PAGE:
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I am looking for a real matrix A of rank r with non-negative entries with the following property :

For every complex matrix B such that $B\circ \overline B=A$, the rank of B is strictly greater than r.

Here what I denote $B\circ \overline B$ is the matrix with entries equal to the square of the absolute value of the entries of $B$ (element-wise operations). In the case of real matrices, this would be the square element-wise of $B$, denoted $B^{\circ 2}$.


I solve below the case where B is restricted to be a real matrix , but would be interested in solving the problem where B can be a complex matrix, or showing that it has no solution.

Consider $A=\left(\begin{matrix} 2 & 1 & 1 \\ 1 & 0 & 1 \\ 1 & 1 & 0 \\ \end{matrix}\right),$ it is clear that $A$ has rank 2. Now consider all real matrices B such that $A=B^{\circ 2}$, these matrices can be written, up to arbitrary signs on each entries, as $B=\left(\begin{matrix} \sqrt{2} & 1 & 1 \\ 1 & 0 & 1 \\ 1 & 1 & 0 \\ \end{matrix}\right),$ and these matrices all have rank 3, which solves the problem.

However if we allow B to be a complex matrix, there are infinitely many matrices such that $B\circ \overline B=A$, since the previous matrix elements can have any phase. In particular $B=\left(\begin{matrix} 1+i & 1 & 1 \\ 1 & 0 & 1 \\ i & 1 & 0 \\ \end{matrix}\right)$ is such a matrix with rank 2, so the property doesn't hold for $A$.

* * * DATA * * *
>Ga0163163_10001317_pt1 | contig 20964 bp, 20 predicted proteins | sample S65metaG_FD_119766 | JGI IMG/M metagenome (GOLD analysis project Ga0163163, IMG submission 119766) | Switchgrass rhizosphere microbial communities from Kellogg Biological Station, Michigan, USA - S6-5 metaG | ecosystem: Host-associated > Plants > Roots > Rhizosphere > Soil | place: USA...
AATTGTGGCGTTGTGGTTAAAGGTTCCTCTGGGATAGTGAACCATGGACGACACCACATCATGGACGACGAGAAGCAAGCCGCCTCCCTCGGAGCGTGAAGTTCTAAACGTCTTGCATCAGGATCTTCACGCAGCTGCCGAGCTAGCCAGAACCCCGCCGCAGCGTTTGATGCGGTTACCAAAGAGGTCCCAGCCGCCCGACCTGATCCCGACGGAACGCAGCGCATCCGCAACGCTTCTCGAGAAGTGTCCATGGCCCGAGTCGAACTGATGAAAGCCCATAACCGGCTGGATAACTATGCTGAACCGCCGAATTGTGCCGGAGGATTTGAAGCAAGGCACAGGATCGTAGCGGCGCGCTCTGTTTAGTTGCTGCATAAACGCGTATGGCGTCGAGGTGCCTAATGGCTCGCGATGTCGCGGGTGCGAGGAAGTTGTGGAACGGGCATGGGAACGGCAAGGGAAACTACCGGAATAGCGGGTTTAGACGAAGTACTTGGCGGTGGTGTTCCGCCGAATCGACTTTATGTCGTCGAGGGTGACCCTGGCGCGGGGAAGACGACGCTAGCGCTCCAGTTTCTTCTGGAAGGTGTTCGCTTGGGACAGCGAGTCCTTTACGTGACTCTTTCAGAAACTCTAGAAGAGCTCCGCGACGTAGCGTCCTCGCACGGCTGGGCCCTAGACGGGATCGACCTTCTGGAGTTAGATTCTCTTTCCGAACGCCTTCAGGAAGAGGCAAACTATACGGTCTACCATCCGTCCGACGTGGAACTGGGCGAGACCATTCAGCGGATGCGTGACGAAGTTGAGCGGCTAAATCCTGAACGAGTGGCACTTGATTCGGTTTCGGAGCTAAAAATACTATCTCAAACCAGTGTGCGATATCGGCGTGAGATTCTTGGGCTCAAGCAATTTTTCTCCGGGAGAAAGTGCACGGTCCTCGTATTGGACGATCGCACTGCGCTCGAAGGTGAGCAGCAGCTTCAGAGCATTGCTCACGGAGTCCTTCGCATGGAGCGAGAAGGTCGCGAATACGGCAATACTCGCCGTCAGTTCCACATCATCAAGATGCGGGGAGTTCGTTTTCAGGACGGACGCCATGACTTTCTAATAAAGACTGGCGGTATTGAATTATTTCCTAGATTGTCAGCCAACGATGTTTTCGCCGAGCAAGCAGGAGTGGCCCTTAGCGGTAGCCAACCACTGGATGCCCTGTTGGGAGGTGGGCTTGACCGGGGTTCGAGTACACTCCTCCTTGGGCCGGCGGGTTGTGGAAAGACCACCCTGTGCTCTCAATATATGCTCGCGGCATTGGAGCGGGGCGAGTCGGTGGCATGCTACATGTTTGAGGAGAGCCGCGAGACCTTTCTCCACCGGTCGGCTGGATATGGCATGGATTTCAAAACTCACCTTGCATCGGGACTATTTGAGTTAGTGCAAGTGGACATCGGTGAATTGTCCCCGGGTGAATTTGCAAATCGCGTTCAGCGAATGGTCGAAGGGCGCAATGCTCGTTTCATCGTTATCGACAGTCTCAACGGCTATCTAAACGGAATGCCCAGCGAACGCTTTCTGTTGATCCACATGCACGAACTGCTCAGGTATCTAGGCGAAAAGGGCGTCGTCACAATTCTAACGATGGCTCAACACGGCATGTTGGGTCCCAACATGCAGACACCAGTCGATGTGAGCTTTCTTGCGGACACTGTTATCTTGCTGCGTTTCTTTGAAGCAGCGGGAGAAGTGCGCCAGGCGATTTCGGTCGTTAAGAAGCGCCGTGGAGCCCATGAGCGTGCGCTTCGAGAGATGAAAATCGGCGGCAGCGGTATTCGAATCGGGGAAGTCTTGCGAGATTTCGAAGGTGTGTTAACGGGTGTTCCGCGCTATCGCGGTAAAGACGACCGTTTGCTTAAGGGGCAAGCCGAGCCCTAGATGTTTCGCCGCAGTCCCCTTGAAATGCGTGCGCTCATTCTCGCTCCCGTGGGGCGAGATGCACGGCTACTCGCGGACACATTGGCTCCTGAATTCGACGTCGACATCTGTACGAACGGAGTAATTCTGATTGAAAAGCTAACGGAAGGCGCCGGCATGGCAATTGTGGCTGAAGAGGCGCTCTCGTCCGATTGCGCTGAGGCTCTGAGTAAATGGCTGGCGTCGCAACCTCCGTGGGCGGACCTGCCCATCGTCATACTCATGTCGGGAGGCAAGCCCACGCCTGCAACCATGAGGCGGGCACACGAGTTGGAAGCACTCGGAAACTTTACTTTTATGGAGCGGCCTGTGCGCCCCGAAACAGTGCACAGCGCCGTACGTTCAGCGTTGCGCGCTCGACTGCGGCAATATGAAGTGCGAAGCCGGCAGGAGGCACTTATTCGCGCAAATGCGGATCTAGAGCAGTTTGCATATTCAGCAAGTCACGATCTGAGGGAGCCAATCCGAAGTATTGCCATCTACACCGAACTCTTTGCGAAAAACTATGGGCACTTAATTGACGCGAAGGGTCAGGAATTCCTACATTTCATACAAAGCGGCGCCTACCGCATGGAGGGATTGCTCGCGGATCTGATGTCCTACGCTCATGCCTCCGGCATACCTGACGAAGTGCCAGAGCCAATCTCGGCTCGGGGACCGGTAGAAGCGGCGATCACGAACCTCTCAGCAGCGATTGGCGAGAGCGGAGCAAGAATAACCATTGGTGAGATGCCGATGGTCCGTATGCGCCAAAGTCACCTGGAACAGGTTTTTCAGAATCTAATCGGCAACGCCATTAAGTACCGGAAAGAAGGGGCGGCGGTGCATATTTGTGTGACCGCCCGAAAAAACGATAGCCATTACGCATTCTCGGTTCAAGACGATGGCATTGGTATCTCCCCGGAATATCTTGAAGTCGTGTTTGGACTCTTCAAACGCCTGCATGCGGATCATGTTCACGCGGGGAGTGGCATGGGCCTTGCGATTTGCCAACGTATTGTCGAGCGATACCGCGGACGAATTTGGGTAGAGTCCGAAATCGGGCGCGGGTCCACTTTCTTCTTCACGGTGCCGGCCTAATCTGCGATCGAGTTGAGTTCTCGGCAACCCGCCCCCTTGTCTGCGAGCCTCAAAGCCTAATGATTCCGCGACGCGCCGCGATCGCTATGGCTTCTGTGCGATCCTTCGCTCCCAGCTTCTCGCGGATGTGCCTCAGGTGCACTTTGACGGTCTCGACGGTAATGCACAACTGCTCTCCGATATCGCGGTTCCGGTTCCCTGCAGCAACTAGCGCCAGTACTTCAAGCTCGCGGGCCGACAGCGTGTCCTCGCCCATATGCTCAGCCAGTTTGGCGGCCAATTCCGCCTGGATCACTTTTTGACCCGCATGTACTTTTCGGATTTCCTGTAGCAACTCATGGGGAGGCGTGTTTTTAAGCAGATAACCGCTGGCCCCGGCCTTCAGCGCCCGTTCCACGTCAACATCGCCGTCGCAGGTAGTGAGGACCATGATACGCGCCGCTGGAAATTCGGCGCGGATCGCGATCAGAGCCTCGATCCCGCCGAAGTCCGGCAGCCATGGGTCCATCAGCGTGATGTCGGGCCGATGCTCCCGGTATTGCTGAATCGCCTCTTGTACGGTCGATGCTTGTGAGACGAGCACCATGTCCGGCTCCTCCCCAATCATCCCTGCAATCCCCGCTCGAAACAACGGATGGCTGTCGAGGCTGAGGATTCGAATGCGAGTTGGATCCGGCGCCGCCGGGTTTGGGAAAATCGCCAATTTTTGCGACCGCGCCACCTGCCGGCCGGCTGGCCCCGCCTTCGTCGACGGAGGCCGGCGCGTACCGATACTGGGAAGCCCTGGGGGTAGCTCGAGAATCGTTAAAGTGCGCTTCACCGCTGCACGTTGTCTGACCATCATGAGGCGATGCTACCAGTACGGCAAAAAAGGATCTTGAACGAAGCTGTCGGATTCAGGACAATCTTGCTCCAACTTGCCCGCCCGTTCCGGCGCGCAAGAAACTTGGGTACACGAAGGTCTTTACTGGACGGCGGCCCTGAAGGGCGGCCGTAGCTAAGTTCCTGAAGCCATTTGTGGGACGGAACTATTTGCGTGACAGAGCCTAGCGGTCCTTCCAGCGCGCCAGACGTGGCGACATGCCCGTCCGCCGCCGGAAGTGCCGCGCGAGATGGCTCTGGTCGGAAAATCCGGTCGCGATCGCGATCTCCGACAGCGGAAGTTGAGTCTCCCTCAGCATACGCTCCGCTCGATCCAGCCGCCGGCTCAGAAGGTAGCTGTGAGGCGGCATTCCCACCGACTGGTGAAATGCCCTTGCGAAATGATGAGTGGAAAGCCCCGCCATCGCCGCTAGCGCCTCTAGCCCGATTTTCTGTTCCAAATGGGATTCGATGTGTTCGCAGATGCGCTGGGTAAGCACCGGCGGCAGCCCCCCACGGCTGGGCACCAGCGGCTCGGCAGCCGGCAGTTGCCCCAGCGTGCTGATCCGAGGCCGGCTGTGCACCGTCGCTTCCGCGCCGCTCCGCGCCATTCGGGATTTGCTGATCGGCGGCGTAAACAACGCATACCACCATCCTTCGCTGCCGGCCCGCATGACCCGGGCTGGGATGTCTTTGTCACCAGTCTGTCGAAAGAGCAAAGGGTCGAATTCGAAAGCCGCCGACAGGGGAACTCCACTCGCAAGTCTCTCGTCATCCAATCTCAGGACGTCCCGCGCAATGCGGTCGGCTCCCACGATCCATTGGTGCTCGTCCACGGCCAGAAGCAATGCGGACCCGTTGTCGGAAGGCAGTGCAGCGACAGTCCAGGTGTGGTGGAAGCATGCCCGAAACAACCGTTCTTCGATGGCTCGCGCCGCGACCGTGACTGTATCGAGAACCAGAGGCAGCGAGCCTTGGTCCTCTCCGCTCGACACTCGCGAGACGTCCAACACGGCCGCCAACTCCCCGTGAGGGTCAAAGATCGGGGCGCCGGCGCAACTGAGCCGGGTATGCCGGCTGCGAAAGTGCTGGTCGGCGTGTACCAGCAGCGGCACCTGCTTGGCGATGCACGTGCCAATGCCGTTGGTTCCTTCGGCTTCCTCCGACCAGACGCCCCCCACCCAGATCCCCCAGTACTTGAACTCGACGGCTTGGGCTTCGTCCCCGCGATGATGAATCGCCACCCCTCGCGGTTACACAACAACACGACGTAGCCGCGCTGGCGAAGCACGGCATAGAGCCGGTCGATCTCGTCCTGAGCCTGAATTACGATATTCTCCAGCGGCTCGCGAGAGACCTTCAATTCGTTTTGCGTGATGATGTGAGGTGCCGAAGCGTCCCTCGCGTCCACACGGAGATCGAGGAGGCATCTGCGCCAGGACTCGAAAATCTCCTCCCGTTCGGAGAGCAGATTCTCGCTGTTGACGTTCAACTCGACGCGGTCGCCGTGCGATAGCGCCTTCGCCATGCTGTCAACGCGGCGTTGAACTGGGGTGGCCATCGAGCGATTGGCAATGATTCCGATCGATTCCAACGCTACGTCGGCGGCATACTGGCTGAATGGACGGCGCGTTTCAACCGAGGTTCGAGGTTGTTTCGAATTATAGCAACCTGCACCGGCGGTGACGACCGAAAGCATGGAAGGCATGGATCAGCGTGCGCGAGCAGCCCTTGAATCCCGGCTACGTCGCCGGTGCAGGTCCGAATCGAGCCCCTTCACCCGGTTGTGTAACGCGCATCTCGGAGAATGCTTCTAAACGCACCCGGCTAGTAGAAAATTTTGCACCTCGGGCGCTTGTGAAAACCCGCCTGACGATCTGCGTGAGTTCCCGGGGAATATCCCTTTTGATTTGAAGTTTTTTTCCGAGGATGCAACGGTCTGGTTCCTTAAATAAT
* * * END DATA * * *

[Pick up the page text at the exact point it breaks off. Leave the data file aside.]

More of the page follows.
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    $\begingroup$ As it's written, your $A \neq B^{\circ 2}$, and $A$ is invertible. $\endgroup$ – Matthew Leingang Feb 20 at 18:25
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    $\begingroup$ I think he means $A = [[2 1 1], [1 0 1], [1 1 0]]$ instead $\endgroup$ – MoonKnight Feb 20 at 18:35
  • $\begingroup$ @MoonKnight I think you're right. For a minute I was calculating that $B^{\circ 2}$ was invertible, but I had it wrong. $\endgroup$ – Matthew Leingang Feb 20 at 18:44
  • $\begingroup$ Sorry for the typo, thanks for noticing it, it is now fixed. $\endgroup$ – cestyx Feb 20 at 19:45

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